One early COVID-19 casualty, the multi-continent diamond supply chain, already shows signs of gradual recovery according to Rapaport News. Despite mine suspensions, “there is more than enough rough and polished in the pipeline to satisfy demand as trading centres start to reopen. Belgium and Israel have eased lockdown restrictions, while India has allowed select manufacturing in Surat and special shipments to Hong Kong.”

Also struggling back to its feet is global automotive manufacturing. Writing in Metal Bulletin, Andrea Hotter outlines how the disease epicentre of Wuhan plays a vital role in making cars and supplying components to other factory centres. “If ever there was a masterclass in the need to disaster-proof a supply chain, then the COVID-19 pandemic has provided a harsh reminder to the automotive sector that it’s failing.”

So regardless of whether apocalyptic fears are overblown, there are lessons to be learned. As Benchmark points out, COVID-19 has disrupted “almost every global supply chain to such a profound extent that mechanisms for material sourcing, trade and distribution will likely never be the same again.”

In the meantime, a spare can opener or two might be prudent. Or maybe several, in case they become more valuable than bullion.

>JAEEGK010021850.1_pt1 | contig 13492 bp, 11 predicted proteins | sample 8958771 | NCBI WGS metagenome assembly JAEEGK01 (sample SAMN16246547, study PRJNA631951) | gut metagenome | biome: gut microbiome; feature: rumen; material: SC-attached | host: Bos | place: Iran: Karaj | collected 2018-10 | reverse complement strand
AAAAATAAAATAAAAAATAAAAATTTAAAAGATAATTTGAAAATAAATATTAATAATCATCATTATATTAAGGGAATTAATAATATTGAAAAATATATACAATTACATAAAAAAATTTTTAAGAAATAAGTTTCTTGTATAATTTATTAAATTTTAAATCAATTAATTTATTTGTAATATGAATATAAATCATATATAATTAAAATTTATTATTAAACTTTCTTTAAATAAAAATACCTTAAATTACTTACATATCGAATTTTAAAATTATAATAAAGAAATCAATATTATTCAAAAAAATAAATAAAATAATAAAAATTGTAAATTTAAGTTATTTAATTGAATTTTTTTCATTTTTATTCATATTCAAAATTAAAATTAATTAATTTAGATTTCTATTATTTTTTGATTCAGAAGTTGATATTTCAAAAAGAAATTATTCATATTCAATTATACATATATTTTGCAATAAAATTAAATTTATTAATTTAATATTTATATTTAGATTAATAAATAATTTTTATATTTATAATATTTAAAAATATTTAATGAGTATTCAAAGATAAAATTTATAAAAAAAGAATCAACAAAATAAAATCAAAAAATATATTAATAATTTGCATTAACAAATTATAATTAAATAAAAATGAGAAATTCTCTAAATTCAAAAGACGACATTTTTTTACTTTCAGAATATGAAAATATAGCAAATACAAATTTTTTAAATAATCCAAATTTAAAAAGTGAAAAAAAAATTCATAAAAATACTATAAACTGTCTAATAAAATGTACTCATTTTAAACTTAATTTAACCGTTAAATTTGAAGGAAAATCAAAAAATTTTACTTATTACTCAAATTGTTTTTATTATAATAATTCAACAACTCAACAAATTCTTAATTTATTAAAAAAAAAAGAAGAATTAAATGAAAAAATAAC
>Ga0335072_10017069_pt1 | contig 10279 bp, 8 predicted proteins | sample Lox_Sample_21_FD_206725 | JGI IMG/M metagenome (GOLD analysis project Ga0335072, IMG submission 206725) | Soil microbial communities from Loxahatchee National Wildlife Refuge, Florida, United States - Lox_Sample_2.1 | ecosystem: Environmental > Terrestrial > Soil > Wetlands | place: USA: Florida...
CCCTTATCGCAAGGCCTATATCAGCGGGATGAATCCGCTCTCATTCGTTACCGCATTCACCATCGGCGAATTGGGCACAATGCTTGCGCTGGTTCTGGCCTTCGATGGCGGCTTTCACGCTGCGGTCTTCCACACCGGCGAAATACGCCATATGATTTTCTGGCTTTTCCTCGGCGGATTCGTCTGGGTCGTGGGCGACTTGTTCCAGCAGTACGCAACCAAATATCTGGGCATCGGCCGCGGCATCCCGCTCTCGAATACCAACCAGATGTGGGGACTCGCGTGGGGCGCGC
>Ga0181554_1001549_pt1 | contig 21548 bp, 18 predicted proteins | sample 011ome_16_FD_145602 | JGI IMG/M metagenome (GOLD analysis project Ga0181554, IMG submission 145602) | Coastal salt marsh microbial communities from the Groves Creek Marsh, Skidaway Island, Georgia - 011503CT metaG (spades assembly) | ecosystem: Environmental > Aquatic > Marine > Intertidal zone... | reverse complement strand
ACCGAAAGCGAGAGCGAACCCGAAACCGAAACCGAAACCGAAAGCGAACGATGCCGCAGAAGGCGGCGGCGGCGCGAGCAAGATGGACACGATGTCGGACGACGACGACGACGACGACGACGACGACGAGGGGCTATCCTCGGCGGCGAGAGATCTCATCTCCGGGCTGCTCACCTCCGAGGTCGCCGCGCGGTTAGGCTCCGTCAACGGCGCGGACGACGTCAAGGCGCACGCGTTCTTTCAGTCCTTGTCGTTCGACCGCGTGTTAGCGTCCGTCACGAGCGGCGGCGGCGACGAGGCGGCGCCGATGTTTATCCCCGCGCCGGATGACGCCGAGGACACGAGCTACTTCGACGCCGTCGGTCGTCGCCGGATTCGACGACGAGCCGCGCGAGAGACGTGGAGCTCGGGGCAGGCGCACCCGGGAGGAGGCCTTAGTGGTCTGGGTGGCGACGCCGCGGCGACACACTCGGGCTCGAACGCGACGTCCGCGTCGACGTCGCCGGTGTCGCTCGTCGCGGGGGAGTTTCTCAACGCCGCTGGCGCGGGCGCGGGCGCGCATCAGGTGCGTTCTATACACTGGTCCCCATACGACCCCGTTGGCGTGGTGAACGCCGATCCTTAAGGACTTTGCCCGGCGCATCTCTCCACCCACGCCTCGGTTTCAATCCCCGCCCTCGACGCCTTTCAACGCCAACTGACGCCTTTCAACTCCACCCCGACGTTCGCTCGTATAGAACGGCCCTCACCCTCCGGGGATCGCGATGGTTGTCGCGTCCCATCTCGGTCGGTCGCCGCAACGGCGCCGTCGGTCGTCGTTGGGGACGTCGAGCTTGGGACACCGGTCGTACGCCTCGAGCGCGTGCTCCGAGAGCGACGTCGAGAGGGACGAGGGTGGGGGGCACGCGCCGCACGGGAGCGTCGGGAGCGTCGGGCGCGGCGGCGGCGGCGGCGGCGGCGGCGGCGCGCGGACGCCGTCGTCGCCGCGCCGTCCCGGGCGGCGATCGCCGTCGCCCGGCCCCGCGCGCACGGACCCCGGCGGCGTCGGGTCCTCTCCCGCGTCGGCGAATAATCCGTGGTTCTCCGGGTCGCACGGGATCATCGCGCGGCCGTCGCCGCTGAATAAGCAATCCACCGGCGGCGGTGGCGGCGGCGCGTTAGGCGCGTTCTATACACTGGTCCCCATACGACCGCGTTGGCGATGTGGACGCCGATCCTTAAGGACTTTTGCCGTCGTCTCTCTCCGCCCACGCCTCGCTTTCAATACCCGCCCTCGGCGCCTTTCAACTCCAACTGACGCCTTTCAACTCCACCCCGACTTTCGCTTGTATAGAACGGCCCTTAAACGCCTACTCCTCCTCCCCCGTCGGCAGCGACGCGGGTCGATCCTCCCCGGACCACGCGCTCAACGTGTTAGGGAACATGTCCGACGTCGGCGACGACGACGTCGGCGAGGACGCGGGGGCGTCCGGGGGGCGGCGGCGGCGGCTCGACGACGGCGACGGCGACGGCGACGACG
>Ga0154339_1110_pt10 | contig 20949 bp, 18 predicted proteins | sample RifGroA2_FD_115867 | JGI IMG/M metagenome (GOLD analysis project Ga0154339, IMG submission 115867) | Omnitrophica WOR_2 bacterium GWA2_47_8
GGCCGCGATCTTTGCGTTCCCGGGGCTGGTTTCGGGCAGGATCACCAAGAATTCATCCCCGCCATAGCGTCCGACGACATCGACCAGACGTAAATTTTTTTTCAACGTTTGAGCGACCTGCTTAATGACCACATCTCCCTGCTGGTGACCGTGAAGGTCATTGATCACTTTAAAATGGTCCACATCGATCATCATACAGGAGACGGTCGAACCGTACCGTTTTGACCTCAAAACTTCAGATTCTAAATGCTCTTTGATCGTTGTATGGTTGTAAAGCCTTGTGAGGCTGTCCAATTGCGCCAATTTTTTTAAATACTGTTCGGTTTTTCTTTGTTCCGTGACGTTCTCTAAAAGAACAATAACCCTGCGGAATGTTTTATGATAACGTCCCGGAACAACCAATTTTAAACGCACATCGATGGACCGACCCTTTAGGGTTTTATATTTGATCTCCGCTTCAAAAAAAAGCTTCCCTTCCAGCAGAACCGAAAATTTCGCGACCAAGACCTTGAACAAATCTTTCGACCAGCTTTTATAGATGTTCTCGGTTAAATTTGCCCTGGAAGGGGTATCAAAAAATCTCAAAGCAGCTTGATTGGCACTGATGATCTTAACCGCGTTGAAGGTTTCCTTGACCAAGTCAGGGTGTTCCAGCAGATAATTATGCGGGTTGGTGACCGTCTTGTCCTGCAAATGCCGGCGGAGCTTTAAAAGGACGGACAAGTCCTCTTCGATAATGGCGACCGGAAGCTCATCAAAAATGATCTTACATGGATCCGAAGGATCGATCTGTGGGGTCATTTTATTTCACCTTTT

Visual Capitalist: The impact of critical minerals on U.S. national security

April 28th, 2020

by Nicholas LePan | posted with permission of Visual Capitalist | April 28, 2020

See Part 1: The United States and the new energy era’s lithium-ion supply chain

In 1954, the United States was fully reliant on foreign sources for only eight mineral commodities.

Fast forward 60-plus years, and the country now depends on foreign sources for 20 such materials, including ones essential for military and battery technologies.

This puts the U.S. in a precarious position, depending largely on China and other foreign nations for the crucial materials such as lithium, cobalt and rare earth metals that can help build and secure a more sustainable future.

America’s energy dependence

This visualization comes from Standard Lithium TSXV:SLL and it outlines China’s dominance of the critical minerals needed for the new energy era.

Which imported minerals create the most risk for U.S. supply chains and national security?

 

The new energy era The impact of critical minerals on U.S. national security

 

Natural resources and development

Gaining access to natural resources can influence a nation’s ability to grow and defend itself. China’s growth strategy took this into account, and the country sourced massive amounts of raw materials to position itself as the number one producer and consumer of commodities.

By the end of the second Sino-Japanese War in 1945, China’s mining industry was largely in ruins. After the war, vast amounts of raw materials were required to rebuild the country.

In the late 1970s, the industry was boosted by China’s reform and opening policies, and since then China’s mining outputs have increased enormously. China’s mining and material industries fueled the rapid growth of China from the 1980s onwards.